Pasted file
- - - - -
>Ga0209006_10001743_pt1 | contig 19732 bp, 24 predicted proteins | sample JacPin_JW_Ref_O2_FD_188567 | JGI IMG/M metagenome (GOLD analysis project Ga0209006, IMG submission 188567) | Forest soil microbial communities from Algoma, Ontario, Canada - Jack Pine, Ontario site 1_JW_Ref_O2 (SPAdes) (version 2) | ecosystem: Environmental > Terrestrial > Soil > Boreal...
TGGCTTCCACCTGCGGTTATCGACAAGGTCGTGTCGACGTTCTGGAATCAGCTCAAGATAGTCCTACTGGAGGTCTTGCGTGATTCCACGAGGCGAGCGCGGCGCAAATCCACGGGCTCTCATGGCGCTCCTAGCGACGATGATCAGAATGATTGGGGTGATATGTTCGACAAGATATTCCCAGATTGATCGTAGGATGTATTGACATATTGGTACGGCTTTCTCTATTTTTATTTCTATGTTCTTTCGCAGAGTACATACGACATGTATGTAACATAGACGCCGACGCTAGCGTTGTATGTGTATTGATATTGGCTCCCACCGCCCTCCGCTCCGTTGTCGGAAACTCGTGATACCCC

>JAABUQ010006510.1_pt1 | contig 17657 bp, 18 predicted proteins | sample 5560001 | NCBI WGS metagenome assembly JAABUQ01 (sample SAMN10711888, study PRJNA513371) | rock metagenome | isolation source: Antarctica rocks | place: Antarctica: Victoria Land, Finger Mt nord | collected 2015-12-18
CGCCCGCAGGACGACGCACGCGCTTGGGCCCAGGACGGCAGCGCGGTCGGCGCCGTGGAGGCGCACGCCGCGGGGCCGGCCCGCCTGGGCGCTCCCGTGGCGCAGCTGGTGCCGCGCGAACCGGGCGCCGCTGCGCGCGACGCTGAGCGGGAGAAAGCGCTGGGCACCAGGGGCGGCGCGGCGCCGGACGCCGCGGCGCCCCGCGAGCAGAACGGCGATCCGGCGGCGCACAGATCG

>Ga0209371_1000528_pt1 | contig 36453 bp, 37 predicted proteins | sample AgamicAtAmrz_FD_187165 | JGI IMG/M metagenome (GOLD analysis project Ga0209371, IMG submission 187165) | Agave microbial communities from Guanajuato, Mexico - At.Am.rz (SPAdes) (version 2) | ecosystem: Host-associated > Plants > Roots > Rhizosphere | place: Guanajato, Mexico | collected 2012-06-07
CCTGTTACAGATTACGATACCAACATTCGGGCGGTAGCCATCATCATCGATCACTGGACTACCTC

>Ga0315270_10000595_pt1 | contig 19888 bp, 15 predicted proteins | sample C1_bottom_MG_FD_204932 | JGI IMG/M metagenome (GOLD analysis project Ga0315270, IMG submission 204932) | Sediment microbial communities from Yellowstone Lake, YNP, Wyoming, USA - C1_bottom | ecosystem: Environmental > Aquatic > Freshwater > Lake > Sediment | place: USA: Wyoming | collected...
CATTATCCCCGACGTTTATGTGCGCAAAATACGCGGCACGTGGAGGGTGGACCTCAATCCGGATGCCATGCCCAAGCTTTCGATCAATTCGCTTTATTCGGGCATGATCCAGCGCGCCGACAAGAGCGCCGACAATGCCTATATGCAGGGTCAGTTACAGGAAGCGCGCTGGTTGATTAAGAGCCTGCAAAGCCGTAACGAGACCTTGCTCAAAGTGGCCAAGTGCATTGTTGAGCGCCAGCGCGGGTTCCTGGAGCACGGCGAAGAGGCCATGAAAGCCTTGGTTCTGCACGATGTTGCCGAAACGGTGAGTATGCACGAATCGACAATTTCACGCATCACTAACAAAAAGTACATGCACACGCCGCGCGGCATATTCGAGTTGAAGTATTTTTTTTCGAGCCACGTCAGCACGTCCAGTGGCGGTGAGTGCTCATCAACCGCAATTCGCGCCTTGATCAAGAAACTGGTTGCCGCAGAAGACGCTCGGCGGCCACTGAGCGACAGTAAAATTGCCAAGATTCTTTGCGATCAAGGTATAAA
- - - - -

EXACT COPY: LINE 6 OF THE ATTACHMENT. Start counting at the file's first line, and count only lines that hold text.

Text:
CCTGTTACAGATTACGATACCAACATTCGGGCGGTAGCCATCATCATCGATCACTGGACTACCTC